The Early Atlantic world witnessed unprecedented changes in mobility, allowing people, goods, and ideas to traverse the globe. Such transit thereby created new pathways for exchange. From the spice trade to the slave trade, scholars have traced the movement of bodies and objects (and objectified bodies) throughout and beyond the Atlantic world, highlighting the circulation of goods and their effects on personal, cultural, and national identity. Purdue’s Early Atlantic Reading Group invites explorations of the circulation of material goods and bodies for a graduate student colloquium that emphasizes material culture, literature, and mobility in the Early Atlantic world.
Call for papers: Consuming Animals
Friday 17th- Saturday 18th March 2017
University of York, UK
Keynote speakers include: Professor Diana Donald and Professor Timothy Morton
The Confidential Clerk (ISSN 2454-6100), an open-access and peer-reviewed journal of the Centre for Victorian Studies, Jadavpur University, seeks contributions for its 2016/17 issue on Victorian Material Culture.
The Research Society for American Periodicals (RSAP)
proudly announces its $1000 Book Prize
The prize will be awarded for the best monograph on American
periodicals published by an academic press between January 1, 2015
and December 31, 2016. Books will be judged by a peer review of
three scholars chosen by the RSAP Advisory Board.
The Book Prize will be awarded at the American Literature
Association (ALA) conference in Boston, MA, May 25-28, 2017.
The winner and up to two honorable mentions will be notified by
March 1, 2017 and will be recognized at an RSAP-sponsored reception at ALA.
“[A]nd so I left my fairy godmother, with both her hands on her crutch stick, standing in the midst of the dimly lighted room beside the rotten bride-cake that was hidden in cobwebs” (Great Expectations, 158).
The upcoming issue of Parlour will concentrate on food and consumption culture with an emphasis on the displeasing aspects of appetites: hunger, starvation, gluttony, and pica to name a few. We invite submissions that explore a wide range of approaches to the issue’s theme and the various ways consumption or depravation becomes a “haunting” and “horrible” aspect of humanity.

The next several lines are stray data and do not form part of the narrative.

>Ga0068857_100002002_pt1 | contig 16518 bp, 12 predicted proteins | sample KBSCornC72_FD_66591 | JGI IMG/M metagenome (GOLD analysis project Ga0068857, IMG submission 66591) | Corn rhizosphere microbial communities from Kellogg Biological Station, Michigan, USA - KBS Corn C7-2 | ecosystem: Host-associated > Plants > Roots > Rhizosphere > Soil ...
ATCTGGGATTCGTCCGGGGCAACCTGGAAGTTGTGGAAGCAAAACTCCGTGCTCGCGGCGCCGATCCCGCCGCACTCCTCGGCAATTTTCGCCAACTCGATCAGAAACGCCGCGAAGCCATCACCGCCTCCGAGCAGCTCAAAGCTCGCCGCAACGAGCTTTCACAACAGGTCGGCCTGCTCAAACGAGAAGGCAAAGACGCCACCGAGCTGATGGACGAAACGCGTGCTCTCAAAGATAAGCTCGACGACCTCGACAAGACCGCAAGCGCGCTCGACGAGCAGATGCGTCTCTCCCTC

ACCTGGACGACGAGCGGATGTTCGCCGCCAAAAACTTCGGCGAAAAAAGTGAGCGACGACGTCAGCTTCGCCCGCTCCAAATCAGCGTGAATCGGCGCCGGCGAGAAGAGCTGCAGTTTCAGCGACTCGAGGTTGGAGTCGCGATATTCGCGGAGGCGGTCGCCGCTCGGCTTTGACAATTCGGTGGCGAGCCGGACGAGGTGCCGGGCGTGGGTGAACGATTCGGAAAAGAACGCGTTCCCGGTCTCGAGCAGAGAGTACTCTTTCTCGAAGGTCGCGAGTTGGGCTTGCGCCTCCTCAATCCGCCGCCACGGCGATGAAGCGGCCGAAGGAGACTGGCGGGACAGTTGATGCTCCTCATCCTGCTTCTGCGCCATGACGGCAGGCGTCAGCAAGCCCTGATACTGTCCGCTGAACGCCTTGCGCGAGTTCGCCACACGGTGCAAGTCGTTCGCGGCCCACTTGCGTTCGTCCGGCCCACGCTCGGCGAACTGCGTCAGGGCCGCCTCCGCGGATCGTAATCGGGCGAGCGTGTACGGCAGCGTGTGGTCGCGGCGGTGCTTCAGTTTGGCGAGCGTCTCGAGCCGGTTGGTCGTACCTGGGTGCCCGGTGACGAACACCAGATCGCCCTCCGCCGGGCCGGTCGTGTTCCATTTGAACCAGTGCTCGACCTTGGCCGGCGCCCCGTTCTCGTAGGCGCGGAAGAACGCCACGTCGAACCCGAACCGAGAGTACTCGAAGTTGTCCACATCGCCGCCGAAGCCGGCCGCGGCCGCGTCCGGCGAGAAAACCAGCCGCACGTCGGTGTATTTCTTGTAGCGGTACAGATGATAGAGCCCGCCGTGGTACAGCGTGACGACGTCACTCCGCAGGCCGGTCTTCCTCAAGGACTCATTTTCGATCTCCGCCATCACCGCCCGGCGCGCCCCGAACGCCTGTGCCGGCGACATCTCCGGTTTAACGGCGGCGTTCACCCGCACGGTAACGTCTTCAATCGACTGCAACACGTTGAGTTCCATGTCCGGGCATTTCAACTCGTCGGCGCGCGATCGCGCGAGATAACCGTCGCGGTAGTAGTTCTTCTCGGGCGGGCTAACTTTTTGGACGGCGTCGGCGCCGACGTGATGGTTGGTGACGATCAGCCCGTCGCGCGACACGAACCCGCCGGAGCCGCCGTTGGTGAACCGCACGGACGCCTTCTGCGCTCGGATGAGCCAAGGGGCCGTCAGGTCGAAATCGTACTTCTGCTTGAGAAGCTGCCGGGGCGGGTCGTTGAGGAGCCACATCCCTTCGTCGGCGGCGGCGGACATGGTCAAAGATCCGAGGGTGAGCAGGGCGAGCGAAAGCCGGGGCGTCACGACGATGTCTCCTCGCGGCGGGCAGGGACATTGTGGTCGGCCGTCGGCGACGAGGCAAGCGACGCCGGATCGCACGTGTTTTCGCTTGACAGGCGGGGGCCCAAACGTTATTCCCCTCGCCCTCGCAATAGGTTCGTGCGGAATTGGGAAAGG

March 30-April 1, 2017 | Hilton Head Marriott Resort & Spa
Hilton Head Island, South Carolina 29928
The nineteenth century witnessed critical shifts in the perceptions of time and space. Developments in geology and biology suggested new, expansive notions of space and time, resulting in geological time scales and the concept of deep time. Meanwhile, as the introduction of Greenwich Mean Time standardized railway schedules, rail travel itself rendered the experience of space flexible as journey times decreased. Simultaneously, mathematical developments like non-Euclidean and higher-dimensional geometries initiated new ways of measuring space. How did nineteenth-century literature respond to these changing perceptions and experiences of space and time?
Ancient Egypt in the Modern Imagination
Bonaparte’s invasion of Egypt in 1798 sparked what has come to be known as ‘Egyptomania’, an intense fascination for ancient Egypt that permeated the cultural imagination in the late eighteenth century and beyond. Since this moment, across the nineteenth and twentieth centuries, subsequent ‘waves’ of interest in ancient Egypt have seen the history and iconography of this civilisation drawn upon for all varieties of purposes.
Call for Papers: Revisiting Dialogue
Narrative Special Issue, May 2019
CFP: MIDDLE FLIGHT (2319-7684) (Print)
A Peer Reviewed Journal of English Literature
Vol. 5 2016 Issue 1
The Wonderful Year 1816 – A bicentenary appraisal
“The value of centenaries and similar observances is that they call attention, not simply to great men, but to what we do with our great men. The anniversary punctuates, so to speak, the scholarly and critical absorption of its subject into society.”